Senate Bill 1030 in California Penalizes Distracted Driving in 2018

California lawmakers are getting serious about distracted driving. The state Senate unanimously passed Senate Bill 1030, which if it becomes law, would make using a cell phone while driving a moving violation causing a point to be added to a driver’s record.

Laws have been in place for banning the use of cell phones while driving in California since 2008. Currently, if you’re pulled over for distracted driving then it is only an infraction that does appear on your driving record, but no points are added. The violation also comes with a fine of $20 plus penalties for your first offense and each offense after that is $50 plus penalties. The penalties would remain the same under SB 1030, but points being added to your driving record means insurance rates can increase.

In addition to the law passed in 2008, stating that Californians are prohibited from using a cell phone while driving, the Wireless Communication Device Law was enacted in 2009. This law specifically bans texting; the writing, sending, and reading of texts. In 2017, came a law prohibiting the use of a mobile device for any reason when driving, including directions and music.

State Senator Josh Newman (D- Fullerton), the bill’s author, said, “Current penalties in California don’t go far enough to deter dangerous distracted driving behavior. Every year thousands of people statewide are seriously injured or killed in collisions caused by distracted driving. These collisions are 100 percent preventable. SB 1030 adds an additional deterrent to this dangerous behavior to prevent more senseless injuries and deaths.”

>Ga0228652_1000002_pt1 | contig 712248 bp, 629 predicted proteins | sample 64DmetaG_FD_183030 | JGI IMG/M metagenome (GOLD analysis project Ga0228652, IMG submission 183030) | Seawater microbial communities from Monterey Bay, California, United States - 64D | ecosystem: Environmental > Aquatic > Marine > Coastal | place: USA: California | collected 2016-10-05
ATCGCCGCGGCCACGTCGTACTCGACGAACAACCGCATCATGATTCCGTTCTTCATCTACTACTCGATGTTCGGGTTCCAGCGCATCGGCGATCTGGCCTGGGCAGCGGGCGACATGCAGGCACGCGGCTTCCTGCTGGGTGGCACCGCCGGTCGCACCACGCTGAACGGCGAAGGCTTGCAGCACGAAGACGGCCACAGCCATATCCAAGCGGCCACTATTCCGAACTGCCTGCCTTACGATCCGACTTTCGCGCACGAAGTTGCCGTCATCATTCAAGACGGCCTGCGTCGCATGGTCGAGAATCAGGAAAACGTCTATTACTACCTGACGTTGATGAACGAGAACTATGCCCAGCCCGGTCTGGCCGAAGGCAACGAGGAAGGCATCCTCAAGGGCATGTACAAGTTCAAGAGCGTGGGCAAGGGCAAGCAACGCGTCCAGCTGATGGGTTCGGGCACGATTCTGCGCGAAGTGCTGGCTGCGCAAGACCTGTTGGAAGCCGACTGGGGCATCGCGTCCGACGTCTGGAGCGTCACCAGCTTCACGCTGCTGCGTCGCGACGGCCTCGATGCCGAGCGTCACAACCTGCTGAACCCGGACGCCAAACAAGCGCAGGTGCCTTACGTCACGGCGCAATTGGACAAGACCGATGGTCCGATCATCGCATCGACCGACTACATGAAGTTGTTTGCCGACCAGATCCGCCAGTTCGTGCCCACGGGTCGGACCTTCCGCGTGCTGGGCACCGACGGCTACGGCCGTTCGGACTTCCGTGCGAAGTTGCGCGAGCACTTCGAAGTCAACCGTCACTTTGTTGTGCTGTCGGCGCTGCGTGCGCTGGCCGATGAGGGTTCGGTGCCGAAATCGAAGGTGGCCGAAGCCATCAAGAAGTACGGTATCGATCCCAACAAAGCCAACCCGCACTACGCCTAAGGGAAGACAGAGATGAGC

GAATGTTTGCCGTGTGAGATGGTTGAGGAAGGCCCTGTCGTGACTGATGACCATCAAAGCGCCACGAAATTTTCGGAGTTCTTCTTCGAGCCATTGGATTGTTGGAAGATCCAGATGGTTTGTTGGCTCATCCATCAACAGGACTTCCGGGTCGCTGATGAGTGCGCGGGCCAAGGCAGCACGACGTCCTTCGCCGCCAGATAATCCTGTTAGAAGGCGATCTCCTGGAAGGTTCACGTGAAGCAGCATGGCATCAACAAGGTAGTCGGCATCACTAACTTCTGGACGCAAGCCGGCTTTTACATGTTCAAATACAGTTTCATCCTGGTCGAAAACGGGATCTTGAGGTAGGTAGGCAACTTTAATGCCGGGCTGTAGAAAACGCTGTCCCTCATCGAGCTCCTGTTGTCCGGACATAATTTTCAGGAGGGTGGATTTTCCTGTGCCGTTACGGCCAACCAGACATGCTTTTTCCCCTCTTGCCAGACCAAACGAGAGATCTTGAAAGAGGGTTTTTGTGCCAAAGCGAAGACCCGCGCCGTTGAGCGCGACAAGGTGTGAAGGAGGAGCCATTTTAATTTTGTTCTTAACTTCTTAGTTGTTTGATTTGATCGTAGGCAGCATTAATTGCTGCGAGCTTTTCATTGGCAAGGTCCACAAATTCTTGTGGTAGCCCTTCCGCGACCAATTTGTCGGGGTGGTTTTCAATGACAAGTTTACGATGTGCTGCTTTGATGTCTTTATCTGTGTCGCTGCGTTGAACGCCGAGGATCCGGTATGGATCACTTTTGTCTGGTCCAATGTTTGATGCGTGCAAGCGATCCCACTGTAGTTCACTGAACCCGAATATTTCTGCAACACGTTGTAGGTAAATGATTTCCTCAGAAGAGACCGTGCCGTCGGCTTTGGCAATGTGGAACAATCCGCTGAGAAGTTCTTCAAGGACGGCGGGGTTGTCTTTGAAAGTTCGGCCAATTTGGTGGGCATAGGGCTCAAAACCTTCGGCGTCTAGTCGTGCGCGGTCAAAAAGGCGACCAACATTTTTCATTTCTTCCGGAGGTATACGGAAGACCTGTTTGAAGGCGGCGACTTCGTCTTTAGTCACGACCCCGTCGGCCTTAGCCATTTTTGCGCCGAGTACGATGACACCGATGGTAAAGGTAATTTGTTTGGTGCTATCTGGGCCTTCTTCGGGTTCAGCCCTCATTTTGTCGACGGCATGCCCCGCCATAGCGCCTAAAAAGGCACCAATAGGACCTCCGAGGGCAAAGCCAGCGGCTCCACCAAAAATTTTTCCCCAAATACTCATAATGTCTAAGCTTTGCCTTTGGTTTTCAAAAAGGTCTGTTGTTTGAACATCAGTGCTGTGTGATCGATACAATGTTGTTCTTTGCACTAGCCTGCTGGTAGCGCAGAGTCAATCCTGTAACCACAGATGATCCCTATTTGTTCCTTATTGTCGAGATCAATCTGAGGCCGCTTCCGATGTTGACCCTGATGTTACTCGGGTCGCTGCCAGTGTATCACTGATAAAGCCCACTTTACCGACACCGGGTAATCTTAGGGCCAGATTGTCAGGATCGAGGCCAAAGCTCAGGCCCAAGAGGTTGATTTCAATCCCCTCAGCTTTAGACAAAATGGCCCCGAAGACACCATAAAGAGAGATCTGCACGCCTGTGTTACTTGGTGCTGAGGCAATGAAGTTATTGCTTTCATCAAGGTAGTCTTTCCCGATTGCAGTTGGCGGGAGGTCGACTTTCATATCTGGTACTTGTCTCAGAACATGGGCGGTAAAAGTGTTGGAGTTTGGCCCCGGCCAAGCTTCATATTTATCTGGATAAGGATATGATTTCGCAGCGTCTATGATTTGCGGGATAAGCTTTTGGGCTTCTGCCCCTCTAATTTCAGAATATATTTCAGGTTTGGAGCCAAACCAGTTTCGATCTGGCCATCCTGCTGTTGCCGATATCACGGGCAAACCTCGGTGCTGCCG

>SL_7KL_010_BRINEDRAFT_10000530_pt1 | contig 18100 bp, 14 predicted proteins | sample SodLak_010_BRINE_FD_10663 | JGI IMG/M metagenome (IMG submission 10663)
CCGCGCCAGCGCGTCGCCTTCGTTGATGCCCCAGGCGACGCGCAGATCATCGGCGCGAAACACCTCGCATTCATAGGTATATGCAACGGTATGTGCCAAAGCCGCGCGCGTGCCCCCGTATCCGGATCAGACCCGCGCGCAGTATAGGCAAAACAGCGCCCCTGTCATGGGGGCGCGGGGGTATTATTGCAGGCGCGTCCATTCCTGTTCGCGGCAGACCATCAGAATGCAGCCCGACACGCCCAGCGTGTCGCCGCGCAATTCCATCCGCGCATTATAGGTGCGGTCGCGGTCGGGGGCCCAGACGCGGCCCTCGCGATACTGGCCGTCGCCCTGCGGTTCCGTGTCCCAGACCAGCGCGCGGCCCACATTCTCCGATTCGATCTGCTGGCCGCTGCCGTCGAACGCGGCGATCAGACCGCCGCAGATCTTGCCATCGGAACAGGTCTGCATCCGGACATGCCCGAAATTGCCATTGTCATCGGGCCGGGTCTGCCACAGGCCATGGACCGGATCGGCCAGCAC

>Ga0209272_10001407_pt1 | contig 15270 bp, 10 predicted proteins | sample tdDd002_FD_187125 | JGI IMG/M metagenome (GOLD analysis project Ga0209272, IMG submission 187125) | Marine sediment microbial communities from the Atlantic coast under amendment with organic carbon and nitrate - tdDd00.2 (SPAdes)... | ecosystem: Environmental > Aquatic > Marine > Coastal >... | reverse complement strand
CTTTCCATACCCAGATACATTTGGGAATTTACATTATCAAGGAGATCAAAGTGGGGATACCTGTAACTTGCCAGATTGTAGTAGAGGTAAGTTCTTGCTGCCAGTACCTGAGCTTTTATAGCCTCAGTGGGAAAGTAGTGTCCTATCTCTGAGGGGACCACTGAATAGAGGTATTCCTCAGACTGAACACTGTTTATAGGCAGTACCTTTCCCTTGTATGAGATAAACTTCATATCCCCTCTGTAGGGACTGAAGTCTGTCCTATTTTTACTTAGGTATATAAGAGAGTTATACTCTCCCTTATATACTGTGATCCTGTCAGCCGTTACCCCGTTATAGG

Drivers who are over 18 years of age are able to use a cell phone while driving as long as it’s voice-activated and operated, but using a cell phone at all while driving has proven to be very dangerous. Talking on the phone, even when using it hands-free, increases the chances of a car accident by 4 times, as reported by the Automobile Association of America (AAA). The odds of a crash increase from 2 to 8 times more likely if you are texting while driving. According to the National Highway Traffic Safety Administration (NHTSA), 3,450 people were killed in 2016 due to distracted driving. Teens are especially at risk. In a press release from the California Highway Patrol, 10 percent of all drivers between the ages of 15 and 19 that were involved in fatal car accidents were reported as being distracted at the time.

The California Highway Patrol also reports that there were over 50,000 violations given for handling a cell phone while driving in 2017. Furthermore, there were 47,364 violations cited for driving while holding and talking on a wireless phone.

The goal of this bill is similar to that when seatbelt laws went into effect. The violation of not wearing a seatbelt became a primary offense and the penalties increased, resulting in the number of violations decreasing. Lawmakers are anticipating that SB 1030 as new legislation will have a similar effect and provide a stronger deterrent to using a handheld device while driving.

Since the bill has passed through the Senate, it will now go to the California State Assembly before reaching Gov. Jerry Brown who can sign the bill into law.

If the bill does become law, then California will be among the seven other states that already have similar laws in place, which are New York, Colorado, Alabama, Vermont, Nebraska, Wisconsin, and District of Columbia.

If you or a loved one have been injured by an accident involving a distracted driver, our Sacramento car accident attorneys at Eric Ratinoff Law Corp can help. Call (916) 970-9100 for a free consultation or visit us on the web at